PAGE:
Relaxation Therapy for Anxiety Disorders

Learn how to relax using these relaxation techniques.

Relaxation therapy for anxiety disorders. How to overcome anxiety, phobias, or panic attacks by learning how to relax. Read these relaxation techniques.To overcome anxiety, phobias, or panic attacks it is of paramount importance to learn how to relax. It is impossible to feel relaxed and tense at the same time. People who live with high levels of anxiety often do not know how to relax or to release the tension stored in their muscles that is contributing to the experience of anxiety.

Regular, daily practice of relaxation techniques will assist you in relieving muscle tension, greatly improve your overall feeling of wellbeing and reduce your anxiety. Deep relaxation involves a number of physiological changes including:

  • Decreases in heart rate
  • Decrease in respiration rate
  • Decrease in blood pressure
  • Decreases in skeletal muscle tension
  • Decrease in metabolic rate and oxygen consumption
  • Decrease in analytical thinking
  • Increase in skin resistance

Regular practice of deep relaxation for 20-30 minutes on a daily basis can produce, over time, a general feeling of relaxation and wellbeing that benefits every area of your life. When you feel relaxed and at ease you are less likely to turn on the anxiety response and will find that you feel more in control most of the time.

Other benefits of deep relaxation include:

  • Reduction of generalized anxiety
  • Reduction of frequency and severity of panic attacks
  • Prevention of stress becoming cumulative
  • Increased energy and productivity.
  • Improved concentration and memory
  • Increase in ability to focus
  • Reduction of insomnia and fatigue
  • Deeper and sounder sleep
  • Prevention and or reduction of psychosomatic disorders such as hypertension, migraines, headaches, asthma, ulcers etc.
  • Increased self confidence and reduced self blame
  • Increased availability of feelings. Muscle tension is one of the chief impediments to an awareness of your feelings.

How do you achieve a state of deep relaxation?

  • Correct abdominal breathing
  • Progressive muscle relaxation techniques
  • Meditation

Progressive Muscle Relaxation Technique

Progressive Muscle Relaxation is a technique for achieving a deep state of relaxation. Tensing a muscle and holding it for a few seconds, then releasing that tension will produce a deep sense of relaxation, and will rid the body of the built up tension from living with high levels of anxiety on a daily basis.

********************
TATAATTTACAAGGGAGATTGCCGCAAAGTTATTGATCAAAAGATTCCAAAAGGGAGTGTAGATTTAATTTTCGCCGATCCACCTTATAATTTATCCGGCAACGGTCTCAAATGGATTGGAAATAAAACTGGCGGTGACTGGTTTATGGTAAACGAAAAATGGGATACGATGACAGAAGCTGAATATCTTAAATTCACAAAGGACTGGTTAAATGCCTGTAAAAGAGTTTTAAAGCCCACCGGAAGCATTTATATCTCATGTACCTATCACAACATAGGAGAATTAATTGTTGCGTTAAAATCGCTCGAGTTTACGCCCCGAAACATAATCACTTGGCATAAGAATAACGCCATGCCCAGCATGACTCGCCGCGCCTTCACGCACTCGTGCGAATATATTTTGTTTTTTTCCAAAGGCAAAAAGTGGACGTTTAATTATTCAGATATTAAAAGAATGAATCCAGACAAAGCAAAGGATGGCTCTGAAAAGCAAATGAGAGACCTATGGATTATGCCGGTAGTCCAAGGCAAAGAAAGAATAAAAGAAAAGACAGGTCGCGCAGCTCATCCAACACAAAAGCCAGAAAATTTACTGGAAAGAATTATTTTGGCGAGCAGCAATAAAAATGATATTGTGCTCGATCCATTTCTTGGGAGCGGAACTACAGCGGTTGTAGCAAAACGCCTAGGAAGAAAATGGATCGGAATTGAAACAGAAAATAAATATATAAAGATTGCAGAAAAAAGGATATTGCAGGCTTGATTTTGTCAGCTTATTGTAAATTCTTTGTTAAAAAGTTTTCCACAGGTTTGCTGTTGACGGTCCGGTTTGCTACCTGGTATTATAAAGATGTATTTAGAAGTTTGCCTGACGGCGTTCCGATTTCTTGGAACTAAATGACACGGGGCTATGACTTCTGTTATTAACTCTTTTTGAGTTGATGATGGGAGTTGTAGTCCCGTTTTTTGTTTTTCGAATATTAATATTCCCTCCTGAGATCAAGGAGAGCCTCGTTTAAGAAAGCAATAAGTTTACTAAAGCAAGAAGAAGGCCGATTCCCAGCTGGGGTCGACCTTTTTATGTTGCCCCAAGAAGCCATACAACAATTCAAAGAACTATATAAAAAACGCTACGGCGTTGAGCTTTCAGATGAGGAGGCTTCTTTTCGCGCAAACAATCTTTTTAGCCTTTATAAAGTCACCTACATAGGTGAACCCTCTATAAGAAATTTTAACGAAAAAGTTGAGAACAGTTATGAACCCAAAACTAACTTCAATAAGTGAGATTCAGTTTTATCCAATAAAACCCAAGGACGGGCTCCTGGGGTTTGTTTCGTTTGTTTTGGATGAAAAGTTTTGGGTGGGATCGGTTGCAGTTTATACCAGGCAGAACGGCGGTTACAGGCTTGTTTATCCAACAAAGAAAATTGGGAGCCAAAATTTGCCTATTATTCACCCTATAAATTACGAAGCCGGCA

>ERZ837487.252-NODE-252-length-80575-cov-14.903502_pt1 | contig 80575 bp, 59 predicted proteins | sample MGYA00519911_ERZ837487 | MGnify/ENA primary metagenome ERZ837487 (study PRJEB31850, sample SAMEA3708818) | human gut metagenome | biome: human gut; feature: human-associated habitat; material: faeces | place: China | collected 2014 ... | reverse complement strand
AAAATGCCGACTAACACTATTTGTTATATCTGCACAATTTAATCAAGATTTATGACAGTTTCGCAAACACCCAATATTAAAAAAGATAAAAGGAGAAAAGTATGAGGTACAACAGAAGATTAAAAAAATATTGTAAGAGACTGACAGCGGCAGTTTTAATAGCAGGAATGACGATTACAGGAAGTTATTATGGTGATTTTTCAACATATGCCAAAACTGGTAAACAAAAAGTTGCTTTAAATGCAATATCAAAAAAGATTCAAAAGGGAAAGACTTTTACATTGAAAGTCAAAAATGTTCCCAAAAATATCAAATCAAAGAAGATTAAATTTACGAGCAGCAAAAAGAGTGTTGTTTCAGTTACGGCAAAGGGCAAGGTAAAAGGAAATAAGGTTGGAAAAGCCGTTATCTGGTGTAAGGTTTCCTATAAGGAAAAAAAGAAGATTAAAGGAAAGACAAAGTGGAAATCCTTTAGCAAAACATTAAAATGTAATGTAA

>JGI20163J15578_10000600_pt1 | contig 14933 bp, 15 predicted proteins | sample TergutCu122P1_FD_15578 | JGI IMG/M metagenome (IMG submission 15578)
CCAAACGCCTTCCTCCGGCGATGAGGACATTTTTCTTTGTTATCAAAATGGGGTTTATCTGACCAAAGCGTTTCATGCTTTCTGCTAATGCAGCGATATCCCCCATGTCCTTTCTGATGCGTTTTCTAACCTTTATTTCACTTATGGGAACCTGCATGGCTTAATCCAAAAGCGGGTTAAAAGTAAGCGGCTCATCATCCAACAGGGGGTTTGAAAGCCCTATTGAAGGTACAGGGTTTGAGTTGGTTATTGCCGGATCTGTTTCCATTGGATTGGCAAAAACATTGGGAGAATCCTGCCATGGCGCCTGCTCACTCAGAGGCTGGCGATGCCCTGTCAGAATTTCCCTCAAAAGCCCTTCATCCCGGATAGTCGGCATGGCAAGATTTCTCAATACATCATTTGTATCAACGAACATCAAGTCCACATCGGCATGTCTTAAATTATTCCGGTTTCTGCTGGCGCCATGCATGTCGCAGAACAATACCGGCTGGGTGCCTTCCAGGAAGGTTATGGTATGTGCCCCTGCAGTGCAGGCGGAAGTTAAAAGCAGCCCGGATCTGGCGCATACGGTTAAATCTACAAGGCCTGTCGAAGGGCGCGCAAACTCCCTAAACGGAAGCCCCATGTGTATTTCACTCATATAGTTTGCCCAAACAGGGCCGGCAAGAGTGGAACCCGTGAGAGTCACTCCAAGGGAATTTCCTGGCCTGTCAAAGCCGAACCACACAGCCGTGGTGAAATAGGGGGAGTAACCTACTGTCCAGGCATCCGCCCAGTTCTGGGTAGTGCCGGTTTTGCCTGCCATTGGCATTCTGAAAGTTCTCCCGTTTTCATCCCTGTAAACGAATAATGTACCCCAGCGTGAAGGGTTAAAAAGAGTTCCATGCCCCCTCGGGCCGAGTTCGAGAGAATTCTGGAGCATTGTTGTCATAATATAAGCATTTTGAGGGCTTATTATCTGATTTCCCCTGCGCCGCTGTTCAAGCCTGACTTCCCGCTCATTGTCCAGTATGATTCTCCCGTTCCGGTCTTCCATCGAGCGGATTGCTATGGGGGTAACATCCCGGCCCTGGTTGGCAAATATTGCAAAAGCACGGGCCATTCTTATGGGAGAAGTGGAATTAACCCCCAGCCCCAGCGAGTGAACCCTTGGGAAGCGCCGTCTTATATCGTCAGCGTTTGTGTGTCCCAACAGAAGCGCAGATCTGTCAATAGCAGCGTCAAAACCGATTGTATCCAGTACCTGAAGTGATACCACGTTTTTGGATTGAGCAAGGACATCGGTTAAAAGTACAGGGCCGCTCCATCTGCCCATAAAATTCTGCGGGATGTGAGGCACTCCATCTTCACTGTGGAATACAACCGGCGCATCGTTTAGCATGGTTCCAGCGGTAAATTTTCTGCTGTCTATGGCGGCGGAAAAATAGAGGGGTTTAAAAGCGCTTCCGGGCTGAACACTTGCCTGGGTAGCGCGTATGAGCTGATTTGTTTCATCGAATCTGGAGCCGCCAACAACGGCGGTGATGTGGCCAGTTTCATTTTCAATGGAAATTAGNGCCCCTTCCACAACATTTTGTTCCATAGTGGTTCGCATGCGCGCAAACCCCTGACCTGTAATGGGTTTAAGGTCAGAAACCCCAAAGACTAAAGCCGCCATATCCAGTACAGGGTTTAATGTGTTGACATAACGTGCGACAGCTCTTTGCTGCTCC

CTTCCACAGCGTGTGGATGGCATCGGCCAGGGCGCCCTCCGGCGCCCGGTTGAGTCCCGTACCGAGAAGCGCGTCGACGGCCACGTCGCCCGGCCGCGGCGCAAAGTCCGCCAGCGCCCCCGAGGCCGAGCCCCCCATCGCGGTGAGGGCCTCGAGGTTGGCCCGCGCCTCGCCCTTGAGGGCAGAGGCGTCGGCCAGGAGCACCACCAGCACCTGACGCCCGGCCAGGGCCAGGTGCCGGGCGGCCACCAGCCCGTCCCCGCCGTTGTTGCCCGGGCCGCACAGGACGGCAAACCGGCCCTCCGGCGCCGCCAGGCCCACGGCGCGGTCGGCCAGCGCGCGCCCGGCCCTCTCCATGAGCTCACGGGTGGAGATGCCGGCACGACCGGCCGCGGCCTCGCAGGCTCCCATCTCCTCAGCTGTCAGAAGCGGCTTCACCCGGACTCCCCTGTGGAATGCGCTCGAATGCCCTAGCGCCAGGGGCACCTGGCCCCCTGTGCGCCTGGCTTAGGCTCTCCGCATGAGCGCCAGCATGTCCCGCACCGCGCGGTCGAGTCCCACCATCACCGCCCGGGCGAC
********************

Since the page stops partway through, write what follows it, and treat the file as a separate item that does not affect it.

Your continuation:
• Practice for at least 20 minutes per day
  • Find a quiet location free from distraction
  • Ensure the room temperature is comfortable - not too hot, and not too cold
  • Practice at regular times - on awakening or before retiring or before meals
  • Assume a comfortable position - your entire body needs to be supported
  • Loosen any tight clothing and take off shoes
  • Make a decision not to worry about anything - if you have any other thought come into your mind, just let them go and bring your attention back to your relaxation
  • Assume a passive, detached attitude


Progressive muscle relaxation is a technique where you tense and relax one at a time, all the major muscle groups of the body. The idea is to tense each muscle group hard for about 10 seconds, and then to let go of it suddenly. You then give yourself 15-20 seconds to relax and become aware of the contrast between the feeling of relaxation to how it felt when tensed. You then move onto the next muscle group until you have worked your way through your whole body. Often it is helpful to have some quiet, gentle music in the background.


Bourne,E.J.,(1995) 'The Anxiety and Phobia Workbook - A step by step program for curing yourself of extreme anxiety, panic attacks and phobias', MJF Books, New York., p.65-76 passim).

next: Treatment of Phobias: Agoraphobia, Social Phobia, Specific Phobias
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APA Reference
Tracy, N. (2007, February 23). Relaxation Therapy for Anxiety Disorders, HealthyPlace. Retrieved on 2024, June 18 from

Last Updated: July 3, 2016

Medically reviewed by Harry Croft, MD

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